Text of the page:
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I would guess that most of us have experienced 'road rage' at some time or other, either by getting angry with a fellow road user or by being on the receiving end of an outburst.  At one end of the scale this phenomenon takes the form of a mild annoyance at the inconsiderate driving habits of another, while at the top end motorists have been known to leave their vehicles and have even come to blows.

What is happening here?  It could be suggested that the target of the road rage has violated the perpetrators sense of what should be done, of the correct way of staying in the right lane, or of following the Highway Code.  The person feeling road rage is so angry that this has been done that they feel they are justified in venting their feelings towards the other motorist.

I would argue that while the annoyance or anger felt by the disgruntled and wronged party is perhaps a perfectly understandable response, the rage they express is not the most healthy outlet for these feelings.  In the counselling room, clients who present with anger issues are often angry about lots of different things, yet with only a few core causes.  Sometimes there is only one real reason for their rage, and once this is identified and dealt with, rage can subside and calm is more the norm.  I sometimes think of this as being similar to an angry bear who has a thorn in its paw; once the thorn is removed, the bear can return to living out its life in a peaceful and stress-free way.  The trick seems to be for the bear (or person, in the case of road rage) to realise that they have this thorn that needs attention.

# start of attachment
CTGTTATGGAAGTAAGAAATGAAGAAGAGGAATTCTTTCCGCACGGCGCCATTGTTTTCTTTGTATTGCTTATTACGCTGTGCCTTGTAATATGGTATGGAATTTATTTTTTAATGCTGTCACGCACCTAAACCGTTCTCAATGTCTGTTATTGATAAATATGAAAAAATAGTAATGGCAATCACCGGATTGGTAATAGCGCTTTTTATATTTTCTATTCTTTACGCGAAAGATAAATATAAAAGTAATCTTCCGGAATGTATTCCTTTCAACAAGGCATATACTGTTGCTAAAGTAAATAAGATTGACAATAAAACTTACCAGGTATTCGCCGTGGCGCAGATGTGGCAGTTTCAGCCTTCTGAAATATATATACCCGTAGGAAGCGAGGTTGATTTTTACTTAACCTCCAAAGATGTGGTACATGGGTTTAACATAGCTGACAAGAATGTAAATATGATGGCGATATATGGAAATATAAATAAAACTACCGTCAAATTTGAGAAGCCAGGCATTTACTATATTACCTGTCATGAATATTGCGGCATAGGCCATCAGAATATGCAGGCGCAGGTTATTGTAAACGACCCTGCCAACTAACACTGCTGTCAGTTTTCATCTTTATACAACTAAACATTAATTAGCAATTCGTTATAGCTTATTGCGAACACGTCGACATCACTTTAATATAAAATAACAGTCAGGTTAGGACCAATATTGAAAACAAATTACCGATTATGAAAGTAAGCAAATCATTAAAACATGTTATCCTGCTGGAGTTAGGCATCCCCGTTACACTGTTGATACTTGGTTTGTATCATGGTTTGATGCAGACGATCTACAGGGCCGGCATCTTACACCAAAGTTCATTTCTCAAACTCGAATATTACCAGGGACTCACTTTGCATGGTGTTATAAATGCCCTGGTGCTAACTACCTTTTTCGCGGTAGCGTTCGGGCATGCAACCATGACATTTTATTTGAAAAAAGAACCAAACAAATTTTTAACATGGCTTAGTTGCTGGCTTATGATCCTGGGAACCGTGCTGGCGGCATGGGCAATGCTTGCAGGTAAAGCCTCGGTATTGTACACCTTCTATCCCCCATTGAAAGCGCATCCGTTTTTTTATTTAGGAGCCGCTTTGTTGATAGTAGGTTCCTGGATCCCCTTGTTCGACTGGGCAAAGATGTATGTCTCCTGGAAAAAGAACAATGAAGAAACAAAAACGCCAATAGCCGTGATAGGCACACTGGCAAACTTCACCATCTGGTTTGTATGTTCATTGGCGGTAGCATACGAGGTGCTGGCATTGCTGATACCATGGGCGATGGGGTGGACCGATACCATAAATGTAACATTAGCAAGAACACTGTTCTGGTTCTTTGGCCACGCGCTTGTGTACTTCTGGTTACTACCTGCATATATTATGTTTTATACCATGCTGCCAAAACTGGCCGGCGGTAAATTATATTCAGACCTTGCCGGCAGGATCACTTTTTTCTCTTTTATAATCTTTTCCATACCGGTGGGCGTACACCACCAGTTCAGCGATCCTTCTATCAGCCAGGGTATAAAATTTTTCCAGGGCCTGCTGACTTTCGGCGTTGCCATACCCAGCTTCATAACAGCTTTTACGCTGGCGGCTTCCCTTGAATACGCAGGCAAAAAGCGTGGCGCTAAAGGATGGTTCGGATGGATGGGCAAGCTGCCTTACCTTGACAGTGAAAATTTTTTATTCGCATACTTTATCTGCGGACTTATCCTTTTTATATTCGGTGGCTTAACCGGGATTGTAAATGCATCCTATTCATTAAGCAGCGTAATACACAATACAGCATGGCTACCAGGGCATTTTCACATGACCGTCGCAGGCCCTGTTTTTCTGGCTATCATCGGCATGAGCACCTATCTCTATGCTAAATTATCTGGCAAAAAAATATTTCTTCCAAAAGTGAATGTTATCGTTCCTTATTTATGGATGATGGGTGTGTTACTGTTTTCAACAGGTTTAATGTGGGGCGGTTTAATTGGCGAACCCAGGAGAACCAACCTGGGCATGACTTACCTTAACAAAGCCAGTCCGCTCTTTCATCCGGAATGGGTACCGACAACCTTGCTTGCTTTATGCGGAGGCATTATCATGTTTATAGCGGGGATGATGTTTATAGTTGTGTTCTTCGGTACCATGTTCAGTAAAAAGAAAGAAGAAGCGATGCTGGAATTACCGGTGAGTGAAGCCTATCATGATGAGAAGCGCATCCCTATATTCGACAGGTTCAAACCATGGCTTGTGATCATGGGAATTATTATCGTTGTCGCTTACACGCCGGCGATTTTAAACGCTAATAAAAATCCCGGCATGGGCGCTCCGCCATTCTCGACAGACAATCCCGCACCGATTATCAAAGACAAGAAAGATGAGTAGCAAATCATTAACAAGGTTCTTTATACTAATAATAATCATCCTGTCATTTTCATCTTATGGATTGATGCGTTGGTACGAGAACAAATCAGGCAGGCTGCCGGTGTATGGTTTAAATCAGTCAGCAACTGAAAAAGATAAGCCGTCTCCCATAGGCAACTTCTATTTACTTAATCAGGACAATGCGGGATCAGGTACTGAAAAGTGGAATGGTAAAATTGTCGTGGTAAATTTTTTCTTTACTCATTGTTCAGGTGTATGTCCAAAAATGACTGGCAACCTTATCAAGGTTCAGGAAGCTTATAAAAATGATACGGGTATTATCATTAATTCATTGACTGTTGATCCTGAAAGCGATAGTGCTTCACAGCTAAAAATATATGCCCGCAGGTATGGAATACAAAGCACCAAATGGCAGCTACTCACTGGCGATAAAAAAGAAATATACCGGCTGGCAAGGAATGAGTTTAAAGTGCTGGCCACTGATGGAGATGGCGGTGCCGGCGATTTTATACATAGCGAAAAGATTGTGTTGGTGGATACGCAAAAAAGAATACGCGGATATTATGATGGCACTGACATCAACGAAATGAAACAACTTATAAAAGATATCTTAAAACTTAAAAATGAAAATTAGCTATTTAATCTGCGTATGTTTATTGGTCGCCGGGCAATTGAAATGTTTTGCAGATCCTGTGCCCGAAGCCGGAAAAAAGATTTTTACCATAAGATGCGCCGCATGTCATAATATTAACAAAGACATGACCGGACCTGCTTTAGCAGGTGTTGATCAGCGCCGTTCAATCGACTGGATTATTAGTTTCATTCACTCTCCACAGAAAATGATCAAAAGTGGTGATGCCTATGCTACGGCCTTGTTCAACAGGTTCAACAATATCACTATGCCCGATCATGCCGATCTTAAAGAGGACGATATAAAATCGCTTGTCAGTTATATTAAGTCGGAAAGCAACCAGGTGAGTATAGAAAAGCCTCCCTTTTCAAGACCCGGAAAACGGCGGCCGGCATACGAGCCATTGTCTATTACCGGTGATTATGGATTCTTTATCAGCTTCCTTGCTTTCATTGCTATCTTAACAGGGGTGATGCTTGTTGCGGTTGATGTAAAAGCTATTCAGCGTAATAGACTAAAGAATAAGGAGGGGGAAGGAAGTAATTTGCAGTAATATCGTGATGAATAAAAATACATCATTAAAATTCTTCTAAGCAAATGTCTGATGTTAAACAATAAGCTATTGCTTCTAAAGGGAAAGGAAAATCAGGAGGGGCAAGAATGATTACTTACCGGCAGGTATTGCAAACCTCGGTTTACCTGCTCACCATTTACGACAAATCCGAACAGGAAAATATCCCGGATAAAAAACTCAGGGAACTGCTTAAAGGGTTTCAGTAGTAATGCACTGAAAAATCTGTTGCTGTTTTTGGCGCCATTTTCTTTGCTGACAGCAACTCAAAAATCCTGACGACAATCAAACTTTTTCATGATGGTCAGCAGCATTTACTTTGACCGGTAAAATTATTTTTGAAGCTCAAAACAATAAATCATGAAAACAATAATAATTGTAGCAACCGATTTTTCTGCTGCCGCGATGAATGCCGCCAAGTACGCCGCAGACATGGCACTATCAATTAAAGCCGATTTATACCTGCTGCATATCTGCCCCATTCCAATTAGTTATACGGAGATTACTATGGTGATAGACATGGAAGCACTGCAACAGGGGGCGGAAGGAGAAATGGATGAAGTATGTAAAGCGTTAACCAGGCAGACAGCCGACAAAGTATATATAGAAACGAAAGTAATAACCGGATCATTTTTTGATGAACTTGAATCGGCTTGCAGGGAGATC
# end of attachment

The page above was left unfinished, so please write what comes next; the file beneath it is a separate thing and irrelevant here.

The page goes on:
Talking things through in confidence with someone you can trust can be enormously helpful in identifying underlying tension which can bubble up quite readily when we are under stress.  The rewards of tackling unresolved feelings can be considerable, and can often lead to happier households and more pleasant journeys for all.

Rob Oglesby MBACP (Accred) B.A. (Hons) BSc | Ashwood Therapy

Ashwood Therapy provides a discreet, confidential and professional online counselling service by encrypted video call, live instant messaging and secure email.  More details, including tips on wellbeing and information on current counselling session pricing, can be found at www.ashwoodtherapy.com

Road Rage

Road Rage | Ashwood Therapy Wellbeing Blog